The Himalayan, 3 May 2017
Government officials have revealed that more than half the chemical fertilisers used in the country’s agriculture industry is imported via unofficial channels. “The annual demand for chemical fertilisers in Nepal stands at 700,000 metric tonnes. However, we have records for only 300,000 metric tonnes entering the country via the official channel,” said Yogendra Karki, joint secretary at the Ministry of Agricultural Development (MoAD) during a programme organised by South Asia Watch on Trade, Economics and Environment (SAWTEE).
According to Karki, domestic traders are importing almost 400,000 metric tonnes of chemical fertilisers annually via unofficial channels from India due to the open border. He also informed that unofficial import of chemical fertilisers from India is increasing as chemical fertilisers in the southern neighbour are comparatively cheaper as the Indian government provides huge subsidy to farmers on fertilisers.
Informing that farmers are impelled to buy fertilisers that are imported through the unofficial channels not just due to the price factor but also due to the government’s inability to ensure regular supply, Karki said, “If we can supply chemical fertilisers to farmers as per their demand and on time, farmers will not be attracted to Indian chemical fertilisers despite them being comparatively cheaper.”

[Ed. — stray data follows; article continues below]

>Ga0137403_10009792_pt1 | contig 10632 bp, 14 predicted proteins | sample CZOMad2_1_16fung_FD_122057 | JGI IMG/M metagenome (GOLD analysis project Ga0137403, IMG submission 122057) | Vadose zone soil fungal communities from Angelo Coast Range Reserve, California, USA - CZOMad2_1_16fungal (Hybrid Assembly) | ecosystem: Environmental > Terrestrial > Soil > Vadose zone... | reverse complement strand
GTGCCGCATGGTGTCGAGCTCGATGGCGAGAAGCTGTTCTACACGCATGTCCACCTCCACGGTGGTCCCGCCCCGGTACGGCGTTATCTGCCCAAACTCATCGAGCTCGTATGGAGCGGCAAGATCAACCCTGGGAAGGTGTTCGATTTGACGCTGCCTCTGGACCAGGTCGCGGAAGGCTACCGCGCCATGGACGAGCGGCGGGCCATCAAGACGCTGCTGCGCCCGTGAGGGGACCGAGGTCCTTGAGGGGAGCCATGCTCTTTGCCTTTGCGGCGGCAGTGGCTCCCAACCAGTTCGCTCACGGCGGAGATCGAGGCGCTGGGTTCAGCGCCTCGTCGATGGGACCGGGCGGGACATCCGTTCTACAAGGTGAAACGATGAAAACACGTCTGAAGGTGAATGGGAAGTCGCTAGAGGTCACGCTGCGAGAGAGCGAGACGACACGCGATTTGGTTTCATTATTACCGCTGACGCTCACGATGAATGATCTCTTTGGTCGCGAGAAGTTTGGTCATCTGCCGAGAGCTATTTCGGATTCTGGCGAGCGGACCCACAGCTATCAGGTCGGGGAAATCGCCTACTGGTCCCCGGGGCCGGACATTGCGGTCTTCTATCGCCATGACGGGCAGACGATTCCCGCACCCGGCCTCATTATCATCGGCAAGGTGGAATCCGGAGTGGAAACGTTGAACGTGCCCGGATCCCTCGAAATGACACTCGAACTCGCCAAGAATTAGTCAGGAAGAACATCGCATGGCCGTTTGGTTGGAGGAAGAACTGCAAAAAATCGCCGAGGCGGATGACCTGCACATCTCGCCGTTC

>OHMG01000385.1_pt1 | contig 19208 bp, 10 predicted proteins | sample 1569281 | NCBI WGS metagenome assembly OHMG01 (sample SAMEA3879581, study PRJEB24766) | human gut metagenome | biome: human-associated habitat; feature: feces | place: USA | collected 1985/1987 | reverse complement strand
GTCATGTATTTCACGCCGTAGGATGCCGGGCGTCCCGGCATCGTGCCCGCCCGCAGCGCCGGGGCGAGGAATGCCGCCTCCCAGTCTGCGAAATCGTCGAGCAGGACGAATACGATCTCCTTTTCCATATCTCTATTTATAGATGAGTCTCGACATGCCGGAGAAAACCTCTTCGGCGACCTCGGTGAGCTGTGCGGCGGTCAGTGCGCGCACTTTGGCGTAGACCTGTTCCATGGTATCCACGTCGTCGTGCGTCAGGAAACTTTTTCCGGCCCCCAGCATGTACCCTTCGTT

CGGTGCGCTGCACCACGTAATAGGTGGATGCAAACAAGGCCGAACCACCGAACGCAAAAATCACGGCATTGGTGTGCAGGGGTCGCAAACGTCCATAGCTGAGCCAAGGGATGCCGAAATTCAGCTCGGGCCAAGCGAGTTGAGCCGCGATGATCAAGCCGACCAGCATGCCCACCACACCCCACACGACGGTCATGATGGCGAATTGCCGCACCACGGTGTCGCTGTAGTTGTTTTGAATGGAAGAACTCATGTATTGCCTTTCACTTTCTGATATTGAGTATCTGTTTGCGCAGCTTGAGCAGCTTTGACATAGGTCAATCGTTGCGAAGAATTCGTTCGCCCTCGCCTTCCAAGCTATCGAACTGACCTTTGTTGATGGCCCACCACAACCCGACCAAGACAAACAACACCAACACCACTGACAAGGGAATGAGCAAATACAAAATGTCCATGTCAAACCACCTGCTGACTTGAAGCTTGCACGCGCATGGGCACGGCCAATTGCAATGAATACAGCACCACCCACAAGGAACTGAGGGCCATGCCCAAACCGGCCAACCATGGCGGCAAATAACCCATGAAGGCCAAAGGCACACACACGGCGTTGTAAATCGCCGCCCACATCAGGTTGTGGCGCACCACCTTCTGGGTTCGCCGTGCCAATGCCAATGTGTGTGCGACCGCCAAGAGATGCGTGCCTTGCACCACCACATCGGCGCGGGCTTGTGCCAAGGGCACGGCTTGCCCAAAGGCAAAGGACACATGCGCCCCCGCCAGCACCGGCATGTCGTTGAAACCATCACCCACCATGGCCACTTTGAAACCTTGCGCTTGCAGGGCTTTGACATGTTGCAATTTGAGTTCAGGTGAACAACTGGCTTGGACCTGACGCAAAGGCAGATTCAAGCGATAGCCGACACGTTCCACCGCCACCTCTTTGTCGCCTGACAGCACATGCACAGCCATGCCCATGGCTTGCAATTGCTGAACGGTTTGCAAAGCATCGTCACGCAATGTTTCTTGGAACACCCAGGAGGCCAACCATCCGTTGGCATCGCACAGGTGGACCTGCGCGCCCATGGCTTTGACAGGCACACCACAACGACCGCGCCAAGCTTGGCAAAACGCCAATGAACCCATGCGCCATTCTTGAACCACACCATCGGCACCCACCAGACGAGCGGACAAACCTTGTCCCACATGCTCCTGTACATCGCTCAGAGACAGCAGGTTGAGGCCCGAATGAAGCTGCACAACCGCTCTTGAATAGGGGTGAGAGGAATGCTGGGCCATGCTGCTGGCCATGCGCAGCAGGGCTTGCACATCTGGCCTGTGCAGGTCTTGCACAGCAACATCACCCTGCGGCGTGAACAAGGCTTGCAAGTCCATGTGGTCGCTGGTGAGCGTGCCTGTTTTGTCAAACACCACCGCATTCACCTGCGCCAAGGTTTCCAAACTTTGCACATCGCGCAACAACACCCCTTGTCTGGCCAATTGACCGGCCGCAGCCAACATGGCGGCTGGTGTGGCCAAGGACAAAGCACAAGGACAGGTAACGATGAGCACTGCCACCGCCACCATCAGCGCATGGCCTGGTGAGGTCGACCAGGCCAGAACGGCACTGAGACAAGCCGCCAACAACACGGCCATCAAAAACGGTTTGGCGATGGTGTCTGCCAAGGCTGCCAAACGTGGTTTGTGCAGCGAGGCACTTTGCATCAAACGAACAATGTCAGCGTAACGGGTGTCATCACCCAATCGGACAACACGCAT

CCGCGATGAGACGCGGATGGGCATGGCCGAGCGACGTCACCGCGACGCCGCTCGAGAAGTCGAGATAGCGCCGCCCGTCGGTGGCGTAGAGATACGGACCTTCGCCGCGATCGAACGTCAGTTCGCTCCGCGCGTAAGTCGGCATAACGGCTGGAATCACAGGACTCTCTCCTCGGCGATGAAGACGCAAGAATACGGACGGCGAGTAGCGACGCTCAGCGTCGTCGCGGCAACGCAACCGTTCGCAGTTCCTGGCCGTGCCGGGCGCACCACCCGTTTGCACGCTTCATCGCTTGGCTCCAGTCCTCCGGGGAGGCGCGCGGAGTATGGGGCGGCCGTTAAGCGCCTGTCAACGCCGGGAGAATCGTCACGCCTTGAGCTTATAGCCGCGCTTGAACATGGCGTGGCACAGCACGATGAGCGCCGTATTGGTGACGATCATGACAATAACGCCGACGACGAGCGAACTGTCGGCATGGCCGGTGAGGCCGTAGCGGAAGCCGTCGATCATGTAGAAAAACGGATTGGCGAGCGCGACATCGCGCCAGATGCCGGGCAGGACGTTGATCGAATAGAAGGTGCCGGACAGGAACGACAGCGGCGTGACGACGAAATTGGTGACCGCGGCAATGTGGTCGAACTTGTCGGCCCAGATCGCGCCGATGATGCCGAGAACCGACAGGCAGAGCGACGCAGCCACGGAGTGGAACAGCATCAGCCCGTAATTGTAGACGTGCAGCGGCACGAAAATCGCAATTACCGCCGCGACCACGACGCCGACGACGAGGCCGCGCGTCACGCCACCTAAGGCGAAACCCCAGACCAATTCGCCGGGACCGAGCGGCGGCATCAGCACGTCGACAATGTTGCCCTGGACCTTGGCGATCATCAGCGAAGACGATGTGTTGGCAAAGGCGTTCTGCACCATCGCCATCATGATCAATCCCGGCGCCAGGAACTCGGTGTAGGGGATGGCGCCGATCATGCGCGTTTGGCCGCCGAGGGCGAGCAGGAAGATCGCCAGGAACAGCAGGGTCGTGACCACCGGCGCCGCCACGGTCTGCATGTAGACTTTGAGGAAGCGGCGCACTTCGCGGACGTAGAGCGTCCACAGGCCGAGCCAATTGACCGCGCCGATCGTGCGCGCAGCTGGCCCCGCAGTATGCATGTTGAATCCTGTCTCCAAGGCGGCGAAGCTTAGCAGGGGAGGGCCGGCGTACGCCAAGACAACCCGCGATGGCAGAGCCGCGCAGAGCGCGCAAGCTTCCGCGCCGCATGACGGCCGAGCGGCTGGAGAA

Speaking on the occasion, former commerce secretary Purushottam Ojha said that Nepal can ask the Indian government to provide subsidised chemical fertilisers to Nepal. According to him, the Nepal-India Trade Treaty has a provision whereby Nepal can ask India to supply its subsidised product to Nepal citing that comparatively higher subsidy on fertilisers has affected price competitiveness of fertilisers in the domestic market.
SAWTEE had conducted a study to assess informal cross-border trade in agricultural inputs across specific locations along the India-Nepal border together with CUTS International of India.
The study had basically focused on unofficial import of agricultural inputs like vegetable seeds, chemical fertilisers, paddy seeds and agricultural machinery. As per the study conducted by SAWTEE, informal import of chemical fertilisers is increasing in Nepal especially due to the availability of such fertilisers at a low price in India and due to sporadic and unreliable supply in the domestic market. Thus, the SAWTEE report has suggested the government to ensure regular supply of agricultural inputs like chemical fertilisers and ensure their price competitiveness to reduce the booming informal import of agricultural products.
“The government should facilitate frontier trade and simplify procedural hurdles for farmers to purchase agricultural products in a bid to encourage them towards doing formal trade,” said Posh Raj Pandey, chairman of SAWTEE, adding that operation of common agricultural markets on both sides of the Nepal-India border will also reduce informal trading.